“Fog lights” in this context mean you have to do everything you can to get the system back up.  You have to reflate the credit system through both liquidity (as in the TARP) as well as Mian/Sufi-style principal reductions and cramdowns of mortgage debt that cannot realistically be serviced without sustained pain.  The administration did a lot of the former and little (not none) of the latter.

Why not?  From where I sat, and I didn’t see everything from my seat for sure, it was less about protecting creditors per se than the belief that breaking contracts was an interventionist step too far (though the fact that this principle was less active in the auto-bailout suggests a protection that extended more to white than blue collar industry).

It was also argued at the time that the administration tried to get Congress to write legislation allowing bankruptcy judges to allow cramdowns on primary residences but the members uniformly said no.  You ask me, I think we didn’t push hard enough, again, based on the perceived sanctity of debt contracts.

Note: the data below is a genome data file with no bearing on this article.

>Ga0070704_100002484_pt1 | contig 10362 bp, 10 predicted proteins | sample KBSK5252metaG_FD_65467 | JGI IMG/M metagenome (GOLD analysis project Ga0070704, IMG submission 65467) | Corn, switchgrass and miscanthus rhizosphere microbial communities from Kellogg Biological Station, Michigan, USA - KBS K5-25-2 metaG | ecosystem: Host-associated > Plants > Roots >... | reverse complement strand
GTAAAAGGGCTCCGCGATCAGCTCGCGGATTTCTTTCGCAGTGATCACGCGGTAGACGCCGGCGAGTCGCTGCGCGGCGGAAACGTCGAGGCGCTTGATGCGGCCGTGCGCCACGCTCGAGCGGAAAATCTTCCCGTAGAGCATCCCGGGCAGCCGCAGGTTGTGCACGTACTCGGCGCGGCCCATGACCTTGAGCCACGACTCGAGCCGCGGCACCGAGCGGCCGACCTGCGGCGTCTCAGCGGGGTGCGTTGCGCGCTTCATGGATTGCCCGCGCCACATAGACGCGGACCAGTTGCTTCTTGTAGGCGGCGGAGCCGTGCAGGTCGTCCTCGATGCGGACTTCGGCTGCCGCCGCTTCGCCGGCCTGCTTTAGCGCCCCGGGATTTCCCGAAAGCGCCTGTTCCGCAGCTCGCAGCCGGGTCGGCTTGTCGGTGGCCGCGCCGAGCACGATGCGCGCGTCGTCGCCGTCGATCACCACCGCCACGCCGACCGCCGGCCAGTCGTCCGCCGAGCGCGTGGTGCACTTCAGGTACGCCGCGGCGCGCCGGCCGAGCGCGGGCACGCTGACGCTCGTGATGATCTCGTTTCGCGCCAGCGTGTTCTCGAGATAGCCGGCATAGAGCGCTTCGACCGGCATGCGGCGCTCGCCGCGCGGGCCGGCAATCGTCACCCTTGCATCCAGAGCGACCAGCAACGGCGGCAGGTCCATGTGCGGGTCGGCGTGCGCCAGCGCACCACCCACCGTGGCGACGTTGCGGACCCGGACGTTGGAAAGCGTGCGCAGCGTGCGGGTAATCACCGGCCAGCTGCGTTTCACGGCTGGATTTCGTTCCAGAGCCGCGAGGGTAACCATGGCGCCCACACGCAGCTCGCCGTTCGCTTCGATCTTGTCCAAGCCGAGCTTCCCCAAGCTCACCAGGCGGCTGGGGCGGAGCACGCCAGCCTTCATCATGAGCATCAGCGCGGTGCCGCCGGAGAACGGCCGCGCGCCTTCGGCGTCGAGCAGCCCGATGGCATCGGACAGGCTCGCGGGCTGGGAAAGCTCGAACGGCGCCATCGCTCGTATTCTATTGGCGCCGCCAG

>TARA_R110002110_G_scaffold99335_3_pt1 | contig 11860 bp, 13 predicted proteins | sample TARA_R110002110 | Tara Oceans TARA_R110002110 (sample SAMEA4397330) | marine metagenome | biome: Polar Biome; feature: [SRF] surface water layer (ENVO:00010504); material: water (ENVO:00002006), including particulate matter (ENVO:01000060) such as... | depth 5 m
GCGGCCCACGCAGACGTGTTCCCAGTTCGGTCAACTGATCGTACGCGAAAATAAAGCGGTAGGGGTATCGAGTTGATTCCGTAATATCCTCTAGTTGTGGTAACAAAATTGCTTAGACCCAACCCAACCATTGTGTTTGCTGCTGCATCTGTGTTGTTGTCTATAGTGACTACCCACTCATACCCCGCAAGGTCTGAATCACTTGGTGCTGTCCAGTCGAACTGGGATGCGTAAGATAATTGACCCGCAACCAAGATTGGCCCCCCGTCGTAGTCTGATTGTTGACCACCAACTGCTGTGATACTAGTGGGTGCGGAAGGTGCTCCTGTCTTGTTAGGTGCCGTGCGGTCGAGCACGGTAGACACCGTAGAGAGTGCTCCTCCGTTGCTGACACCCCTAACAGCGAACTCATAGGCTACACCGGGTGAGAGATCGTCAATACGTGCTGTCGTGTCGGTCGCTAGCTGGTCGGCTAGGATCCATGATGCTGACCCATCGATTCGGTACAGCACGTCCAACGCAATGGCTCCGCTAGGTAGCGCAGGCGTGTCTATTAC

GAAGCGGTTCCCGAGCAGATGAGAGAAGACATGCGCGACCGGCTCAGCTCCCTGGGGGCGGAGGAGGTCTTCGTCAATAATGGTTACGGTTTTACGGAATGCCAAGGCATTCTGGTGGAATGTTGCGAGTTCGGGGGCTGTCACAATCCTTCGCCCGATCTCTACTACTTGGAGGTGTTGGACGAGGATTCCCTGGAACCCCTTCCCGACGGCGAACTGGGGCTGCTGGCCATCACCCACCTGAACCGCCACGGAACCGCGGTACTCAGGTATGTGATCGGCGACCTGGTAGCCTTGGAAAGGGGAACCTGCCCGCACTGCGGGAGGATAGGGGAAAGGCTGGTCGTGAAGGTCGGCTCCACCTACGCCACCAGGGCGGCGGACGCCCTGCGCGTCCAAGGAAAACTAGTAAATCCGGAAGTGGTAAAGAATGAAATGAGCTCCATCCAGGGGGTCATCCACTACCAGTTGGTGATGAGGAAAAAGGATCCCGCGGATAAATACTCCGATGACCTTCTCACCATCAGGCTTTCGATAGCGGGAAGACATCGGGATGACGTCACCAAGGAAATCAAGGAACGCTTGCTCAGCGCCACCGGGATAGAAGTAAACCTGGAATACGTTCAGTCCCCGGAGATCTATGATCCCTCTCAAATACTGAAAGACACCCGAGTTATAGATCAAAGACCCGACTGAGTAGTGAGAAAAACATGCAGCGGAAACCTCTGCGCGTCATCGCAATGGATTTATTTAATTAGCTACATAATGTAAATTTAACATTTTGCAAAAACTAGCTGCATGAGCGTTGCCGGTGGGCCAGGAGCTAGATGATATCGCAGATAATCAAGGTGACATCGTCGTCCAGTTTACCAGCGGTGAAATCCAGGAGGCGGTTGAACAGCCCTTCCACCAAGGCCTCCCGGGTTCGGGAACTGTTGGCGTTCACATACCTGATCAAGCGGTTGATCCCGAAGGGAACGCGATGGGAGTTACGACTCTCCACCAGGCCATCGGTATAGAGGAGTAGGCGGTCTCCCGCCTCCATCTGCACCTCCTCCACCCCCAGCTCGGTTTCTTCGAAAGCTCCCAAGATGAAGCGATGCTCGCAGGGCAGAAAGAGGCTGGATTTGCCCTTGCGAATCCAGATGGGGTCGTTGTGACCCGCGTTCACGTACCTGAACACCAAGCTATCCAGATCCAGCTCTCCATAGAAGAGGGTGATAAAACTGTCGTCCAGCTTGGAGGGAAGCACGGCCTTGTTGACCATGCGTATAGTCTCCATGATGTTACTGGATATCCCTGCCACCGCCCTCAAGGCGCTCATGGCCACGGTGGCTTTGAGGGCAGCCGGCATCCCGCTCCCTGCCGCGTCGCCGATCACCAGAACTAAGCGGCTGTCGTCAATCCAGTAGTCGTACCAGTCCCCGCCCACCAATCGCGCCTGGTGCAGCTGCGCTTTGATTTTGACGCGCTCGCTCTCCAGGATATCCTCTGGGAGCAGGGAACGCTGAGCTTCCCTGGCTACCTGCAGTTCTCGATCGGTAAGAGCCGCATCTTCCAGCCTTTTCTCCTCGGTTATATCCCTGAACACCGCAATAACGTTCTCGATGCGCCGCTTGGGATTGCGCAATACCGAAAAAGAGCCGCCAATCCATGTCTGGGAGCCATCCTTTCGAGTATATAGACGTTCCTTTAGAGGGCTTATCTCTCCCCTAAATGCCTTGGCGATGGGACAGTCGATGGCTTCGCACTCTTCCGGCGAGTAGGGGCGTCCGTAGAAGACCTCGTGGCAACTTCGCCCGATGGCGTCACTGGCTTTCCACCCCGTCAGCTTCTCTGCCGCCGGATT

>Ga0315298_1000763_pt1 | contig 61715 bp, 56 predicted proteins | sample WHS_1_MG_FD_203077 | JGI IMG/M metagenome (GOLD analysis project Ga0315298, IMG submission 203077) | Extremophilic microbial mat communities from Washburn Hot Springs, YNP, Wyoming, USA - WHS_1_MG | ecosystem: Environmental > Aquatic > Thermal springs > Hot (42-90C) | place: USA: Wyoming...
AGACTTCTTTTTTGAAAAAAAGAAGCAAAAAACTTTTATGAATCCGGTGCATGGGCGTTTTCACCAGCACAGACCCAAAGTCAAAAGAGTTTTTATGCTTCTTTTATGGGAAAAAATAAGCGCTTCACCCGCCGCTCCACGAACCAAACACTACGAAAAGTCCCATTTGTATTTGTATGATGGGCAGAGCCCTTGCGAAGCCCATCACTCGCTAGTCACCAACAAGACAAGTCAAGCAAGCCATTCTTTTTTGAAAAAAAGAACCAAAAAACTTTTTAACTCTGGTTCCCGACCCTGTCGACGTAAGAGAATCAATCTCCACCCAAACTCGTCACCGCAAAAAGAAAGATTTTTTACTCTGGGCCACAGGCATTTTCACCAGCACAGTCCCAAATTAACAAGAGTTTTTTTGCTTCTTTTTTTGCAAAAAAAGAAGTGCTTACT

Dean’s point means that debt forgiveness and revived credit flows must be met with deep fiscal stimulus that lasts as long as needed (he also emphasizes the demand-zapping role of the US trade deficit).  No question that accelerating the deleveraging cycle will hasten the recovery, but as long as unemployment remains high, job growth slow, and real wages flat, demand will be seriously constrained by the negative wealth effect, even as debt forgiveness dampens that dynamic.